A letter arrives for Dickie, “urgently” requesting that he come to Rome to answer some questions concerning Tom Ripley. Tom plans to return to Italy as himself, buy a secondhand car somewhere far from Rome, and tell the authorities that he’s been roaming Italy for several months, unaware of the search for Tom Ripley. He “hates” becoming Tom Ripley again, and hates to have to abandon all of Dickie’s fine possessions.
Though it is difficult for Tom Ripley—emotionally and practically—to return to life as himself, he knows that it is what he must do in order to survive. He has luxuriated in putting on the appearance of being Dickie, and has pushed himself so far as to believe it could be his reality.
The next morning, Tom wakes seized by the an idea: he will check all of Dickie’s belongings at the American Express under a different name once he returns to Italy, and claim them at some time in the future. He packs up Dickie’s trunks, scrapes the initials off, and sends them ahead to Venice. The only thing he keeps of Dickie’s are his rings.
Tom, obsessed with preserving his stake in Dickie’s wealth and possessions, squirrels them away for himself. He keeps the rings with him, as they are small nuggets of all that Dickie represents to him, and he wants to keep them close.
Tom takes a train through Italy to a small town, Trento, and buys a car. There is nothing in the papers about Tom Ripley, Freddie Miles, or the discovery of the boat in San Remo. He marks up a guidebook and breaks it in in order to help corroborate his own story, and he spends a night sleeping in his car before heading to Venice and booking a room in a nondescript hotel.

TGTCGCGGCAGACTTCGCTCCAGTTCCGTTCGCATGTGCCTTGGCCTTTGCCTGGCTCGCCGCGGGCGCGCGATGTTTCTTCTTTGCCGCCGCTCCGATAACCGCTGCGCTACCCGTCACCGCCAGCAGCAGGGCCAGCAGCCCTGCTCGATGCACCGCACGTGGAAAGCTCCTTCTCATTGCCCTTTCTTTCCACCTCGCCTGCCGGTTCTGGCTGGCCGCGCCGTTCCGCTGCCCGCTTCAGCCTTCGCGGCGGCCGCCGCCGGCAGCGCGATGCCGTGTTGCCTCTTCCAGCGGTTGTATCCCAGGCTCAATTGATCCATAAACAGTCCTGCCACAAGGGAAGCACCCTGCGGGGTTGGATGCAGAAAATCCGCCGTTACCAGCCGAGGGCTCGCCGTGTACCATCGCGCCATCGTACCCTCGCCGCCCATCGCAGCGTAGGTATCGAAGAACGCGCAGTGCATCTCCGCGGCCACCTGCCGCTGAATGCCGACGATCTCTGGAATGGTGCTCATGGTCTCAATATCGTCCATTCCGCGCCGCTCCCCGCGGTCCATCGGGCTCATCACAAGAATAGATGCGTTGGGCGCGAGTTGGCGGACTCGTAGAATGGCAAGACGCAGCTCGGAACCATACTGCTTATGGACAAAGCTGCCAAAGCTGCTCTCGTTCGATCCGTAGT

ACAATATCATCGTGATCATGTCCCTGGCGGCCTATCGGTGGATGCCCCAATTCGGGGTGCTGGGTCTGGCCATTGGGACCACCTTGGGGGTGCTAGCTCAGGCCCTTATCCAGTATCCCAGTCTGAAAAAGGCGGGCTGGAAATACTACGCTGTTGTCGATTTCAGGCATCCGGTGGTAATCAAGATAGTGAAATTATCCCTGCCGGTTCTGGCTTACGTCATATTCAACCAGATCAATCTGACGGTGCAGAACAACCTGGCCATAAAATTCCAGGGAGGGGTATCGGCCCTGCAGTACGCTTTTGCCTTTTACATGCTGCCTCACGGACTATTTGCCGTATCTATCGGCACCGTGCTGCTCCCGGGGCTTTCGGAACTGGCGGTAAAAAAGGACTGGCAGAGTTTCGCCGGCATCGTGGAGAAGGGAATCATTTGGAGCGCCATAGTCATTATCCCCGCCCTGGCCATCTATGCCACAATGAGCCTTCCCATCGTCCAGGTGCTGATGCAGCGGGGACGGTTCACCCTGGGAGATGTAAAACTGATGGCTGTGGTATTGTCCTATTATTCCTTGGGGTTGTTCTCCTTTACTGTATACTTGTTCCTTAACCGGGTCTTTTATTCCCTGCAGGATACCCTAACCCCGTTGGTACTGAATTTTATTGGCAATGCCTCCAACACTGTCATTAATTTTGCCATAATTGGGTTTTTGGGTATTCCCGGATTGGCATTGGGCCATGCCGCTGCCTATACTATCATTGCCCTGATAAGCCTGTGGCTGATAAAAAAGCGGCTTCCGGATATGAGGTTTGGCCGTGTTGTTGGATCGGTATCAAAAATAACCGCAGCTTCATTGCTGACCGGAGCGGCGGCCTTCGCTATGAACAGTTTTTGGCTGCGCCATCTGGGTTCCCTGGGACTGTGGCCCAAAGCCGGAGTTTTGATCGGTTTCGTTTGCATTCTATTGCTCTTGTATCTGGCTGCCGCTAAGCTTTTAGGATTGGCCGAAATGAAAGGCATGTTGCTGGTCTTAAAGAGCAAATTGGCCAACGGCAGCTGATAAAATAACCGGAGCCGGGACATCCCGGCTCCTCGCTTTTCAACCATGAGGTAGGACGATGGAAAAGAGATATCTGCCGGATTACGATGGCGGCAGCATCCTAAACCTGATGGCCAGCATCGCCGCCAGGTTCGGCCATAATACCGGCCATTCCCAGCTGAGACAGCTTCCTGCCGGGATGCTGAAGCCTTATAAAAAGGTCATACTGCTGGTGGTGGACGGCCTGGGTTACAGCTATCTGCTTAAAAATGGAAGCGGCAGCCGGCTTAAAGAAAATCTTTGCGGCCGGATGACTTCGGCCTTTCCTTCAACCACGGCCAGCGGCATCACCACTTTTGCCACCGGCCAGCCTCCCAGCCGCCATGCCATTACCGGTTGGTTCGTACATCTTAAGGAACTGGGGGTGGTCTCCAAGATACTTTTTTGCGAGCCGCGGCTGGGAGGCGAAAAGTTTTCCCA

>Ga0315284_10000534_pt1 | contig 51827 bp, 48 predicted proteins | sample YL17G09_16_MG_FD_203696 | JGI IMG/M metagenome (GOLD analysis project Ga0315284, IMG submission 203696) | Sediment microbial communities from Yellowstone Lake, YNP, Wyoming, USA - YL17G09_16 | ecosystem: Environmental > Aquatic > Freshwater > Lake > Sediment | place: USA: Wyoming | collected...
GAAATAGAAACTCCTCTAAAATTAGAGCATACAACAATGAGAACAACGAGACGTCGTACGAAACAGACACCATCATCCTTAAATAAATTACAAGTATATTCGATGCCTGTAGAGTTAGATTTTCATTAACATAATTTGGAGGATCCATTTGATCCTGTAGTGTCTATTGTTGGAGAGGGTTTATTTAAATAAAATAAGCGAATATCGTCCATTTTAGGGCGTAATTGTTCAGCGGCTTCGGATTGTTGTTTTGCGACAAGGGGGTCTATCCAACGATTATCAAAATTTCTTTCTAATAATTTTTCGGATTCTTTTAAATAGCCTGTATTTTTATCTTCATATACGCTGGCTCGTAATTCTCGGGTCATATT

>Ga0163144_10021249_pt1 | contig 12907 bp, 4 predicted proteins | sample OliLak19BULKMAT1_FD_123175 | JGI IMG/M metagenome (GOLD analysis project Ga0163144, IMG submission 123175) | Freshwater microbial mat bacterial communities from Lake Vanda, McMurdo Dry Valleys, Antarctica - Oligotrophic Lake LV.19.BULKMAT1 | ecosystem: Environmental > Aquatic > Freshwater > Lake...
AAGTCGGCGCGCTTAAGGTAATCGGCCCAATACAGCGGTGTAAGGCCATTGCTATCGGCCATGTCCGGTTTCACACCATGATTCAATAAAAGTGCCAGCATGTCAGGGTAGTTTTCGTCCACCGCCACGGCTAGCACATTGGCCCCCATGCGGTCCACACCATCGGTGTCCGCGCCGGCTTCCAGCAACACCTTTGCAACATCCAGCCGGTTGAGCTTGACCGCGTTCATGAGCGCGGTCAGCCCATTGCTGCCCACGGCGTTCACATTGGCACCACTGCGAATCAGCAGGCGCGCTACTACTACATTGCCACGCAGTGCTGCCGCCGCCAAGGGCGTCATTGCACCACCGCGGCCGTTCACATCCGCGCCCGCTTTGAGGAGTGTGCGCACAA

Tom makes sure that every detail of his story looks right, even spending a night in his car in order to have a small nugget of truth on which he can base his lie. Tom is careful with appearances, and he can easily convince himself that appearance and reality equate with one another.
Tom goes out to dinner, purchasing the evening news on his way. On the second page of one of the papers, a headline describes the search for Dickie Greenleaf, who is missing after a “Sicilian holiday.” Tom considers “playing himself up a little more” when he presents himself to the authorities, just in case the policemen he speaks to are the same ones who’d interrogated him as Dickie. He decides to bide his time and wait until a few more items related to Dickie’s disappearance appear in the newspaper, so as not to appear suspicious.
Once unsure of his identity and only able to sponge off others to determine who he was, Tom Ripley now feels that he is confident enough in his imagined image that he can “play himself up” and do a successful imitation of who others have perceived him to be.